Picked a summary of an article from Meg Jay in the New York Times. Meg is an assistant clinical professor at the University of Virginia and maintains a private practice in Charlottesville, Virginia. She specializes in young adult development.
The article, The Downside of Cohabiting Before Marriage, decries the disadvantages of cohabitation. Wow! Surprise, Surprise, Surprise. How long has the Catholic been saying this and pointing to one secular (not religious) study after another underscoring that the idea of cohabitation is a disaster. I was especially struck how the article pointed out the difference between how women and men see cohabitation:
- Women see it as “a step towards marriage” (fool!)
- Men “tend to view it as a say of auditioning their partners while postponing commitment (duh!)
I meet with numerous couples preparing for marriage. Most are just delightful people. I meet with each one several times and I ask each couple to participate in an on-line based questionnaire called “Prepare and Enrich,” a relationship assessment tool which examines their ideas on finances, family background, children, sexuality, marriage expectations, etc. For the most part, couples score rather well which is not surprising. They’re asking to get married by means of a Sacrament, and in a Church. That would seem to indicate some kind of values-based lifestyle. But I sometimes do see some troubling indications in co-cohabiting couples and I still worry about them.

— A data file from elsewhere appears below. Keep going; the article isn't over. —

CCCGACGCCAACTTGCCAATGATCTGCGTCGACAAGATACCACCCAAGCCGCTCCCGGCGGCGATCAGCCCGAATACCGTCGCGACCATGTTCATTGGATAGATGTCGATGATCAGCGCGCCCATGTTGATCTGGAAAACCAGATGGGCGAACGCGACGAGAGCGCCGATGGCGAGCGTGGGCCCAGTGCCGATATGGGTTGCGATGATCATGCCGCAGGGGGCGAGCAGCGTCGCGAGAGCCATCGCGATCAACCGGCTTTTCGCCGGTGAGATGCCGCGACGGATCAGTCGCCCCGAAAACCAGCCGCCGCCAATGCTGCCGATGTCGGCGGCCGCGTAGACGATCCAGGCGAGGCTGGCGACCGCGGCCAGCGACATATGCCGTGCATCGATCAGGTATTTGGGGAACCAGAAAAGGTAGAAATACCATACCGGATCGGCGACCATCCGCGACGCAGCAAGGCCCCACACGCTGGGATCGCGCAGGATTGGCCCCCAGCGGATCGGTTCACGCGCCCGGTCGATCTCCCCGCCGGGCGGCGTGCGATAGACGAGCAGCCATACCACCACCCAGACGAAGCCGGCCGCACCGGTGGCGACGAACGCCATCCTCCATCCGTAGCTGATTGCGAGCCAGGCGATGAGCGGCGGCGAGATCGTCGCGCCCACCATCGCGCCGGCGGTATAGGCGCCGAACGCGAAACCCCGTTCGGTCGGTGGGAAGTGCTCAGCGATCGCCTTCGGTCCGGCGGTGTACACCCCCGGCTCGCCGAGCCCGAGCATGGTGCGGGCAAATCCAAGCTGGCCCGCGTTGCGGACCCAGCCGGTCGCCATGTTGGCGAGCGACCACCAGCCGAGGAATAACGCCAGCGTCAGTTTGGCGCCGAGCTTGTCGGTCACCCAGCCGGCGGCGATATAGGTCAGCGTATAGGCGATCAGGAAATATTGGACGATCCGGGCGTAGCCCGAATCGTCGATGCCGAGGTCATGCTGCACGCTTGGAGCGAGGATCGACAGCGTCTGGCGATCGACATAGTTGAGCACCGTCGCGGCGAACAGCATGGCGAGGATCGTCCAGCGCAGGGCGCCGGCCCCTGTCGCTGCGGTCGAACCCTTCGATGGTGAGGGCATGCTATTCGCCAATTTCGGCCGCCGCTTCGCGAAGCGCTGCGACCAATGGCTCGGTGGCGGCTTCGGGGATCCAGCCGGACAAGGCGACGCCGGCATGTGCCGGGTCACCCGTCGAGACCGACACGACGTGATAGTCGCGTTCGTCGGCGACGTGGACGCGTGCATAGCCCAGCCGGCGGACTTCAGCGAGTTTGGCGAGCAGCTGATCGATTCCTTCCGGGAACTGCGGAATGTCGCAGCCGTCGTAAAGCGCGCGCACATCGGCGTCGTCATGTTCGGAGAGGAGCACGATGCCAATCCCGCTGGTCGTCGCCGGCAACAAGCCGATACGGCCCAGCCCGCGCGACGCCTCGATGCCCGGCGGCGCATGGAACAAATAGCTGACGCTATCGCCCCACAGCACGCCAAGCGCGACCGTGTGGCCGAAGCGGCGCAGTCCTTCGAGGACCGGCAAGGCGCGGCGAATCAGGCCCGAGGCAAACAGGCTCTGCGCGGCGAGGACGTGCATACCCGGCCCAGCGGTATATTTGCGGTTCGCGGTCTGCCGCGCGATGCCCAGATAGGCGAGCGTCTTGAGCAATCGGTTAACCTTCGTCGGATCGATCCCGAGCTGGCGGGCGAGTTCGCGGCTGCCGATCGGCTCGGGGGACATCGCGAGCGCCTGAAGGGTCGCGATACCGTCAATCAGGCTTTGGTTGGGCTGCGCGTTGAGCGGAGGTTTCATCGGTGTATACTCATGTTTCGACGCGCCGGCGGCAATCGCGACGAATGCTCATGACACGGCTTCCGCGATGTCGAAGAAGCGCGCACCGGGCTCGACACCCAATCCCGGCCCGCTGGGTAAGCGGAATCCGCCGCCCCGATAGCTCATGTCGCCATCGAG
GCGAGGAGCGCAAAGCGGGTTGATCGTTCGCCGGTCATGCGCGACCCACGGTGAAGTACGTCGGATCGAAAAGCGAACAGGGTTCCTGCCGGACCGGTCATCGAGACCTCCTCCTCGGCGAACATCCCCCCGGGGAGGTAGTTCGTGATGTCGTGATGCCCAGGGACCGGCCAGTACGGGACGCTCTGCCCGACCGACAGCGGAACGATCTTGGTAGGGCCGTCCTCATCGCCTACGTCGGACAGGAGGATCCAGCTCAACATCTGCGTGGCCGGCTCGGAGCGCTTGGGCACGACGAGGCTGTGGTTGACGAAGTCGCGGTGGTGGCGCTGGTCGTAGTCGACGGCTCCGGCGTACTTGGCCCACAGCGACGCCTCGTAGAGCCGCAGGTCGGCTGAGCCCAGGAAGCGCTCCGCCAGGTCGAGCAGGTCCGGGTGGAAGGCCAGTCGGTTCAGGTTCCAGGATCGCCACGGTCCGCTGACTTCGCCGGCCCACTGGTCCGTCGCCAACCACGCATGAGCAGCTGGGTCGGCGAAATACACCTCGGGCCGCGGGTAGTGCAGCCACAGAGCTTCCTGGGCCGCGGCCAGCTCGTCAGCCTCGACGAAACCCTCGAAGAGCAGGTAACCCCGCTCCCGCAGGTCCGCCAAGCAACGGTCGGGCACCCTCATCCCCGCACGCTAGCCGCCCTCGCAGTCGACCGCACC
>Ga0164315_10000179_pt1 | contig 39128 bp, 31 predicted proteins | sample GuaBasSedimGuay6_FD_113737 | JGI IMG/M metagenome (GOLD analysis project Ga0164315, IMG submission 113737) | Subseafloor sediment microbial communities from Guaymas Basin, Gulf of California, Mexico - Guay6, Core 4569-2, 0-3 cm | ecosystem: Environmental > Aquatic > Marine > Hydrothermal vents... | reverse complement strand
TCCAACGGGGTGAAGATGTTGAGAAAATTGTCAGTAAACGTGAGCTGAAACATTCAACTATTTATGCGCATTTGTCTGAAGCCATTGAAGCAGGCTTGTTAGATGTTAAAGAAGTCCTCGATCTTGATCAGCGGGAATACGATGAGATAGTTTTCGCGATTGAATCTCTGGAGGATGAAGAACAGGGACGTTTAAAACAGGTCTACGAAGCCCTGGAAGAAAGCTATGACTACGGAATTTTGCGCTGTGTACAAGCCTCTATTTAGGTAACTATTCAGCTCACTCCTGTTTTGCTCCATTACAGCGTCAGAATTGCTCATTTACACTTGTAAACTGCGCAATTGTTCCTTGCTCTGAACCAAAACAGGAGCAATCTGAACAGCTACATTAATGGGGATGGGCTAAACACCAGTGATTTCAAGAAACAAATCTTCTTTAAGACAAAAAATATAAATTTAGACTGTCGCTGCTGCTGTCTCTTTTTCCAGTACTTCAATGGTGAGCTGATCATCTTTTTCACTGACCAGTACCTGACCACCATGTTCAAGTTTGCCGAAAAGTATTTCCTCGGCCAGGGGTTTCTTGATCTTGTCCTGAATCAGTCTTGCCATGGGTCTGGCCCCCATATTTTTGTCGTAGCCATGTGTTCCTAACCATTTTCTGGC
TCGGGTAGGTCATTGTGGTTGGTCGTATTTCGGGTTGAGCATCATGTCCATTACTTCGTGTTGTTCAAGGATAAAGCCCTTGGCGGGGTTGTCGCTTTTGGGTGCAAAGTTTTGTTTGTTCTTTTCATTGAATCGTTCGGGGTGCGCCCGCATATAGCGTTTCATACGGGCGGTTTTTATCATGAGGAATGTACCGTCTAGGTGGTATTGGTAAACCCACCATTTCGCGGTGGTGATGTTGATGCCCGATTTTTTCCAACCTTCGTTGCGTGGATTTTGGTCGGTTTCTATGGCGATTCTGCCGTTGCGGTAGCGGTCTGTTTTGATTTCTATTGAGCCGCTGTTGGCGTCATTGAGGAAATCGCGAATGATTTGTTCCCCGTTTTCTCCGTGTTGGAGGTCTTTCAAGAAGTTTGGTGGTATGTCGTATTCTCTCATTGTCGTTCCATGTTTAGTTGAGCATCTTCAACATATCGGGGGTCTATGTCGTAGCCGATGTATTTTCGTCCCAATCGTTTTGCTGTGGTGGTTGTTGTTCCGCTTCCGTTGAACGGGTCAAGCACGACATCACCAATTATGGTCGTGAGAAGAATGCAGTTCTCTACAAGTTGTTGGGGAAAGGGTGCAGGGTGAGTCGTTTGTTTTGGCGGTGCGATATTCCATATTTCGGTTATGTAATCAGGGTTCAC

My advice to couple thinking about “shacking up” without a ring-and-a-date? Wake up! Do some homework, do the math. Oh yeah, you might want to talk to a priest, minister, rabbi, as well as a faith-based therapist or counselor, etc. Happily every after is not a fairy-tale and can be done. But cohabitation is not a good way to start off the marriage. And if you don’t believe God and the Church saying it. It’s the New York Times. They’re just “quoting.”